Adverse socio-economic factor (1):- alienation may be harmful because it may feel people low understanding, lack of confidence and weak communication skills. Lack of knowledge may they feel withdrawal. Maori have difficulty with gaining employment due to lack of education, racism stigmatisation, colonization impacts. Maori are impacted by racism due to colonization and assimilation impacts, Maori rights are not recognized

Adverse socio-economic factor (2):-low income is a factor that affecting people to seek medical assistance paying for consultation and medicine might be too. Maori are not capable to pay for medication. Maori discriminated by society perceptions that they are mower class citizen therefore inequalities are significant within society i.e. medical needs are not quality for Maori therefore Maori option is not return to service and they suffer from medical difficulties with poor health outcome due to lack of quality care in hospital. Most employment opportunities are given to non Maori.

2.1

Negative outcome (1): – Isolation and feeling unsafe while in hospital setting cause client to feel whakama especially if the whanau of the client is not involved in the hauora of the client. Also, feeling of isolation can stem from not allowing whanau access and support to assist with breaking down barrier of fear. Furthermore, feeling unsafe could well mean that whanau struggle with unfamiliar surroundings and environment. Language is the barrier which posses a communication which increases the risk of misunderstanding

Negative outcome (2):- Clinical GP setting can cause whakama when the client is unfamiliar with the clinical and medical terms and procedures used by the doctors or healthcare practitioners. Unfamiliar setting poses a risk for accessibility and therefore impacts the health and wellbeing of whanau. Engagement with whanau is very clinical and non-inviting. Moreover, lack of patient/doctor rapport due to consultation time constraints

Negative outcome (3); – gender difference is another negative outcome because female patient sometime can’t explain their personal problems to the male doctor.so female will ignore to see the male doctor next time. Whakama impacts on hauora can stem from Maori not being in an environmental which support the use their Maori traditional medicine. Maori feel there is stigma of mistake regarding their use of rongoa and therefore they feel whakama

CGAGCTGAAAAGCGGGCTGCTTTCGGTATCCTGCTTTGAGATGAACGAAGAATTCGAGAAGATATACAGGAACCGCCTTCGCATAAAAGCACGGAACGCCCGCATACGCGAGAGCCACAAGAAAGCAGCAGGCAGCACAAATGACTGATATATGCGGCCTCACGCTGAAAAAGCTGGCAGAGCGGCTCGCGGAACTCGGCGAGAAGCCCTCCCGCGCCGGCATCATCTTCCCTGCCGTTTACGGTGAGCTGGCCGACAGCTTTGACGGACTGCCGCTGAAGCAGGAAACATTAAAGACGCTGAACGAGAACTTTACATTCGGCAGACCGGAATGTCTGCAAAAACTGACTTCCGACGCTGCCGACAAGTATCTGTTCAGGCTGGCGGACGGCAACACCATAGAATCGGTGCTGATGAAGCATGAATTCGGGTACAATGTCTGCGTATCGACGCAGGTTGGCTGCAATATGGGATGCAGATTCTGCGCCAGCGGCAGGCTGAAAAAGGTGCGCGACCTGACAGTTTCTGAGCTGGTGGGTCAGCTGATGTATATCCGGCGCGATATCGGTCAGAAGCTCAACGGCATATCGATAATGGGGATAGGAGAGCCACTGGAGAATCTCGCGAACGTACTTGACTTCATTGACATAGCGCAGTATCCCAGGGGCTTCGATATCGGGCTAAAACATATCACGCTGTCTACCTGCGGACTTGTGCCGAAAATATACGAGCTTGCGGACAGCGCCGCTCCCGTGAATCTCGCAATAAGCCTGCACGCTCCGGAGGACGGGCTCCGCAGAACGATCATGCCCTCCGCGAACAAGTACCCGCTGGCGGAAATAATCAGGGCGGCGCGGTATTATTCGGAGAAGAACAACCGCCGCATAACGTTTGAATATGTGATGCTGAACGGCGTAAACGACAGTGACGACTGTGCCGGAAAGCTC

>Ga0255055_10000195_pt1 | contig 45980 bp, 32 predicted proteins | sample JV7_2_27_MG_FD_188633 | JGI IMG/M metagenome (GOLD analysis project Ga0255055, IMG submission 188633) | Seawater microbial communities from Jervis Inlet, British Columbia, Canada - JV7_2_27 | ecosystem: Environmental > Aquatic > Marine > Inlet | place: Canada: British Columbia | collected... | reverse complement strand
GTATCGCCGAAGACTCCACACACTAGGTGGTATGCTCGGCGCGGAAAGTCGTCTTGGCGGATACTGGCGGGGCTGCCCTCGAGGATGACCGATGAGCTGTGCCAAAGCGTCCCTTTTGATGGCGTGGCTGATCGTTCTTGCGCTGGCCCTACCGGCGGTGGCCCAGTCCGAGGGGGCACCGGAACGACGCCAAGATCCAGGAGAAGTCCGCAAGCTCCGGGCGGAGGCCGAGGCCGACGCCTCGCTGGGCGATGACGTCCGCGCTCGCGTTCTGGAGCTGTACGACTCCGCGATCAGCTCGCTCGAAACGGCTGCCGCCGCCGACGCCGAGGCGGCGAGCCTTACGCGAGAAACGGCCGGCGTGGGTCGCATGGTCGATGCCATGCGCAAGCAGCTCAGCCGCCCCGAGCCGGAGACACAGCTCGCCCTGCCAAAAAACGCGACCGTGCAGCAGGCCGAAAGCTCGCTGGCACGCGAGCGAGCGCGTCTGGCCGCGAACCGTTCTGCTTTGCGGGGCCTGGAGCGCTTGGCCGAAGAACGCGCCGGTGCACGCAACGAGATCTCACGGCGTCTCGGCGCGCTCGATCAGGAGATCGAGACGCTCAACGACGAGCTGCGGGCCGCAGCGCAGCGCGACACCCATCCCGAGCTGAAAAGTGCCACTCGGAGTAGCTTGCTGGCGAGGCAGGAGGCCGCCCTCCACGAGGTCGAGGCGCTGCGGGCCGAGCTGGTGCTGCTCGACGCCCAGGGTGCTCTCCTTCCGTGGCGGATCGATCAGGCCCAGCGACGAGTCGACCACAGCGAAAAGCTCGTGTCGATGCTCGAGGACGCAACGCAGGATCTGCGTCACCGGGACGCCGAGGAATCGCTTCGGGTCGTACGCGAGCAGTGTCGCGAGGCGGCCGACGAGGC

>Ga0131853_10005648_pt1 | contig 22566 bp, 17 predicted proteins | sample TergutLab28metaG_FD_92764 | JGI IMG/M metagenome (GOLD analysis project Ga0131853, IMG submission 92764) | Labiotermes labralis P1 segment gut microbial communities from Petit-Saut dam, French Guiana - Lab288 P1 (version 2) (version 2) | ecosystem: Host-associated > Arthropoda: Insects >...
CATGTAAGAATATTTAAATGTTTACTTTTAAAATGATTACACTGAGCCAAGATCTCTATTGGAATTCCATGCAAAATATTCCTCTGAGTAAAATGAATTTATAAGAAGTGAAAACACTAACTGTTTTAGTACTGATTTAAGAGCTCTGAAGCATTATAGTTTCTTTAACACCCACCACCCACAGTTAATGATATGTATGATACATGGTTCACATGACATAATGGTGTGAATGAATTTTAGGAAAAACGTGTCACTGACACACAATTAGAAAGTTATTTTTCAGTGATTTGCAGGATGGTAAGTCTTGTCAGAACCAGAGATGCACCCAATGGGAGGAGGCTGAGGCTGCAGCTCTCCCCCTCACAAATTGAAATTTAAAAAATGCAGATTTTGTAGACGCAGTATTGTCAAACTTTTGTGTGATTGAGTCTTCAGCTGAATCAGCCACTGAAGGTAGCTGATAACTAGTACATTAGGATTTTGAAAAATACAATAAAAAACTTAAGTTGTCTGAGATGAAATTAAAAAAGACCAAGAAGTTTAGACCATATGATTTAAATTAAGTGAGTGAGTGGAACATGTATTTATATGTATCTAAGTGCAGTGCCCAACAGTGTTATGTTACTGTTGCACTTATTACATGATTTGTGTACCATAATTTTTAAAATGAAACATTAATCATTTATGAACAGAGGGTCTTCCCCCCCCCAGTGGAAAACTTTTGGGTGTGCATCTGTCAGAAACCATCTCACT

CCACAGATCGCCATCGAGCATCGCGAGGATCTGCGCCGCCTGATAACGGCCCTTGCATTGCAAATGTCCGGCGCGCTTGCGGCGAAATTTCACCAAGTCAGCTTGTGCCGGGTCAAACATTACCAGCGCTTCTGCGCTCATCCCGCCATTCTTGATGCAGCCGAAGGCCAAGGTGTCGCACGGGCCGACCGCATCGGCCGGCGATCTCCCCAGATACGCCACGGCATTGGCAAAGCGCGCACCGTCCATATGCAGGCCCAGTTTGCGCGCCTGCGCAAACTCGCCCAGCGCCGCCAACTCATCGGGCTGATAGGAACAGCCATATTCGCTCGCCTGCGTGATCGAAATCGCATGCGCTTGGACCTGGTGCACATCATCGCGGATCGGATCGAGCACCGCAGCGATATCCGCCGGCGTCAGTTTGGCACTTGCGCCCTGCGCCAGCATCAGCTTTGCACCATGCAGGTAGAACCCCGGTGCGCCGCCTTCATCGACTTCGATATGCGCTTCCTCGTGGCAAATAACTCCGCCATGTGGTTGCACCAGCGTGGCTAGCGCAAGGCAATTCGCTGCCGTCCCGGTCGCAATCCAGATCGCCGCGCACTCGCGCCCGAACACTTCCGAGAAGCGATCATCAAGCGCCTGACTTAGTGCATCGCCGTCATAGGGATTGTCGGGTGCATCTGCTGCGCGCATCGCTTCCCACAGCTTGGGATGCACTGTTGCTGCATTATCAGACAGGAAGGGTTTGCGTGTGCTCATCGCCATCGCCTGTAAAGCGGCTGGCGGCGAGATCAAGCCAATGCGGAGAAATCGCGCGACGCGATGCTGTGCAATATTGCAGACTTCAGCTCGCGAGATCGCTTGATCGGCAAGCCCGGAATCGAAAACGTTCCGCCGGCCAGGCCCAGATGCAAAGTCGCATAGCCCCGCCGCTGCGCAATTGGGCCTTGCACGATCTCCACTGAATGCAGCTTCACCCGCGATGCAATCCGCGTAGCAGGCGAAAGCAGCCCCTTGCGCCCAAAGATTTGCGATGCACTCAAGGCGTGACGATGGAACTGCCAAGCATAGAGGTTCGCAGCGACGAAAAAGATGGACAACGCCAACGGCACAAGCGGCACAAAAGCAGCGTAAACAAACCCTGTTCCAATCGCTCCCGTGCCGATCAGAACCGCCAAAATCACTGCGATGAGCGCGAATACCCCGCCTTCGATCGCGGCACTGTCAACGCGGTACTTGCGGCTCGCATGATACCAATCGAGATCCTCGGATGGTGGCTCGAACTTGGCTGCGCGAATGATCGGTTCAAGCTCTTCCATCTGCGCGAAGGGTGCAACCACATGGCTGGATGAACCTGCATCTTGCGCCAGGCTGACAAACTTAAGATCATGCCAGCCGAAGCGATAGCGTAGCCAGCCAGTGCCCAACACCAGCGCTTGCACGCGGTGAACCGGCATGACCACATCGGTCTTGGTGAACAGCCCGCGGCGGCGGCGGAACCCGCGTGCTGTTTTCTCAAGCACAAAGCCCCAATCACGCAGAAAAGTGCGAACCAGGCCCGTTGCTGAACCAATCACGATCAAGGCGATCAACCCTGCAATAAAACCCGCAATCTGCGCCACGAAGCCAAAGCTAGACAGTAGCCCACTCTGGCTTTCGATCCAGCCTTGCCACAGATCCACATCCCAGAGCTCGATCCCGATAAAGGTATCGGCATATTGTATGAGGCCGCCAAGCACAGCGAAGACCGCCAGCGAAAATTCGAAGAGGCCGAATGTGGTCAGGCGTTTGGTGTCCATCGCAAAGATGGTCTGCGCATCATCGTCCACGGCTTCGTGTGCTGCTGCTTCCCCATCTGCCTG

Positive outcome (1); – code of rights

  • You should always be treated with respect
  • No one should categorize against you
  • You care and treatment let you live a dignified independent life
  • You are treated with care and receive the right service
  • You have the right to be listened to
  • Your condition should be fully explained to you
  • It is your decision whether to go ahead with treatments or not and you are able to change your mind at any time
  • In most situations you can have a support person of your choice with you if you wish
  • All these rights also apply when you are taking part in teaching or research
  • You have the right to make a grievance

Positive outcome (2); – he korowai orange: Maori health strategy sets the way for Maori health development in the health and disability division. The strategy provides a structure for the public sector to take duty for the part it plays in supporting the health status of whanau

The generally aim of the korowai orange is whanau ora Maori families supported to achieve their maximum health and comfort

Positive outcome (3);-

Manaakitanga (caring, nurturing): honoring others by practicing hospitality, respect and the sharing of income

Whanaungatanga (making connections)

Good rapport is established at the first meet. Relationship can be strengthen, if possible, as an ongoing process

Wairuatanga; (spiritual aspect) to acknowledge that each individual may have a unique sympathetic of their own spirituality

Refrences

http://www.health.govt.nz

http://www.countiesmanukau.health.nz

http://healthpoint.co.nz